Quick Responses to Students Who Refuse to Write, Revise, or Peer Review

Today’s post is short but sweet with ready made answers to areas where students commonly resist writing or the writing process. Without any additional preamble, let’s begin with three common classroom scenes followed by ways a teacher can often respond effectively.

A student is asked to do a short/free write on a topic in class. The student is given 5, 10, or 15 minutes, and yet after only a third of that time the student is sitting there with pen or pencil down on the paper. When approached the student states simply that he/she/they is “done.”  Continue reading “Quick Responses to Students Who Refuse to Write, Revise, or Peer Review”

The Writing Teacher’s Secret Weapon: Listening

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I come from a long line of talkers. One should only embark on a conversation with my father if you feel like resting your vocal chords for the next forty-five minutes, my grandfather (and this is true) used to communicate with his out-of-state relatives almost exclusively through sending them 90 minute monologues recorded on cassette tapes, and on my dad’s side, my lineage traces all the way back to Gov. William Bradford, the first governor of the Pilgrims, who was noted by one historian as a “storyteller of considerable power.”

I share this with you to make it clear that listening is not a trait that comes particularly naturally for me. While I am wildly fascinated by the stories of others, I would be lying if I said that my disposition wasn’t to talk first and listen later. During my first years as a teacher, this trait manifested itself in my tendency to play the part of the stereotypical sage on the stage on a regular basis. Students from that era have since confided to me that it was well known amongst the student body that all it took for them to get a nice long break from the lesson was to get me pontificating about one of my many interest areas.

And it wasn’t just standing in front of the class where this trend appeared. When I look back on my lesson plans and papers from that era, what is conspicuously missing is any trace of listening. Instead, from how the students should approach the writing process to how they should “fix” their papers, every step of the way was the equivalent of my grandfather’s cassette tapes. There was no moment for students to share their thinking, nor was there even the pretense that this was about anything but me disseminating information to them. Instead, it was the classic teacher/student dynamic–which is so easy for everyone, talker or not, to fall into–of the teacher acting as a pitcher full of wisdom while the students were the empty glasses waiting expectantly for knowledge to be poured into their heads.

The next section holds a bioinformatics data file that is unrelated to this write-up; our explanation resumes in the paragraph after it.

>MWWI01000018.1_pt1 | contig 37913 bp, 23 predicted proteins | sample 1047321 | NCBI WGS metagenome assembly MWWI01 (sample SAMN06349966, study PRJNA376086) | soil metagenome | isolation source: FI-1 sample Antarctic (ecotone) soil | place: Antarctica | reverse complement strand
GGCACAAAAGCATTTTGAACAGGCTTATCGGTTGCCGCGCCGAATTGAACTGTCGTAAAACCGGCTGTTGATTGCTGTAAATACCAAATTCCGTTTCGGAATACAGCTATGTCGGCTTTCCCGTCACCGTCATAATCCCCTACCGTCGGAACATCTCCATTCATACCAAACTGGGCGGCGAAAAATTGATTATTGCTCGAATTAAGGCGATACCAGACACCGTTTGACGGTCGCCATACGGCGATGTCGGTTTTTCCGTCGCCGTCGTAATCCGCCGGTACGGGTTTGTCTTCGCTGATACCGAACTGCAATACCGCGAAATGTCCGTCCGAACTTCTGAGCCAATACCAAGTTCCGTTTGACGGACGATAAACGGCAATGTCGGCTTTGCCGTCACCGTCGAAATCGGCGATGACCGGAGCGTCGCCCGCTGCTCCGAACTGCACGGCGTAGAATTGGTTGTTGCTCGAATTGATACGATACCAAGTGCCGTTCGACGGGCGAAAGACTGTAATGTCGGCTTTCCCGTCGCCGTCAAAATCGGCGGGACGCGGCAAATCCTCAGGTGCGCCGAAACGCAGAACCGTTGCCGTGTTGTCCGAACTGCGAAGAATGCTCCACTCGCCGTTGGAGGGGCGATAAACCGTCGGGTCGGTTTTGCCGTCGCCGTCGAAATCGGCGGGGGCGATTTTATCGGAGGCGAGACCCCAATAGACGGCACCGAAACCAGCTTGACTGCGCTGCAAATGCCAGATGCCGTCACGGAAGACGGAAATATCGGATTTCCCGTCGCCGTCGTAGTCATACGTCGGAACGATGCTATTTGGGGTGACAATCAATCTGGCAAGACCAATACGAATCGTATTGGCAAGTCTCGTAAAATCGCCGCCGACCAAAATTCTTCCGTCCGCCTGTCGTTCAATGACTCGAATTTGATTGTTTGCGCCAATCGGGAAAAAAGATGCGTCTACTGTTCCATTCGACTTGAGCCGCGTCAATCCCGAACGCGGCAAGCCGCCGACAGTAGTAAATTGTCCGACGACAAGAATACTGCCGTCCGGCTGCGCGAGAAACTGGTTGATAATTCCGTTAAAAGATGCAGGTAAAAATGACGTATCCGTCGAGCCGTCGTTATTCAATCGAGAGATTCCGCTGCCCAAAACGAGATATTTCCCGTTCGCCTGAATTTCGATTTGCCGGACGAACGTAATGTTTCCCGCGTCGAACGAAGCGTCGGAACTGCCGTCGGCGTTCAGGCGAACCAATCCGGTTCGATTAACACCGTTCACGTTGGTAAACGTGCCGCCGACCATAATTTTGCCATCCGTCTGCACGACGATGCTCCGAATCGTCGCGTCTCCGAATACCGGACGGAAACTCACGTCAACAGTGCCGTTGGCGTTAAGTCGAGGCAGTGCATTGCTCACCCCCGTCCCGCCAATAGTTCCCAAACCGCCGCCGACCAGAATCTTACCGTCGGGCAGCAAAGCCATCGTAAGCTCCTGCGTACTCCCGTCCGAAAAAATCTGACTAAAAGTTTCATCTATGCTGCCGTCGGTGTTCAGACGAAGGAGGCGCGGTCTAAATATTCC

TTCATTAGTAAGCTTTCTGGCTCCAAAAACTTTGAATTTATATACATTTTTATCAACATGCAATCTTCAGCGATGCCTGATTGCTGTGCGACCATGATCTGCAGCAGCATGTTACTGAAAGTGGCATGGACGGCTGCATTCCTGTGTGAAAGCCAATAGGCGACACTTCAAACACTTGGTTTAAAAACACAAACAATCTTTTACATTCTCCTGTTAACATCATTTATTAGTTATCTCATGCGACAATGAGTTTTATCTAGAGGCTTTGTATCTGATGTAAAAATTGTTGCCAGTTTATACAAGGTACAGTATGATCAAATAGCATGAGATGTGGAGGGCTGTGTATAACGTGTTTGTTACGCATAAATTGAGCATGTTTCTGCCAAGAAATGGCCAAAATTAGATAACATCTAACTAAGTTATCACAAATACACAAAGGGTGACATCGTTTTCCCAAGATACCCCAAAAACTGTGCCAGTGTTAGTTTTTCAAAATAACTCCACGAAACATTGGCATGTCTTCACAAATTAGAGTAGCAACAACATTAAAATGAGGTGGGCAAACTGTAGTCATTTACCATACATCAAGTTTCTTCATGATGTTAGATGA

Now I want to make it clear before moving on that this is not a post against direct instruction. I’ve written before about how important it is, as we have lots of valuable information to impart. What this is a post against is forgetting to listen to our students. We need to listen to them because students and teachers are co-founders of the student’s education. It is only when both turn the key to unlock the student’s mind, that learning can happen. Further, both bring important expertise to the table. Teachers bring an expansive understanding of how writing and the writing process work, and they can act as sure-footed guides through the twists and turns of drafting a piece. Students bring an expansive understanding of how they work and know exactly what scares, inspires, interests, bores, and helps them. When those two are put together, the stage is best set for learning.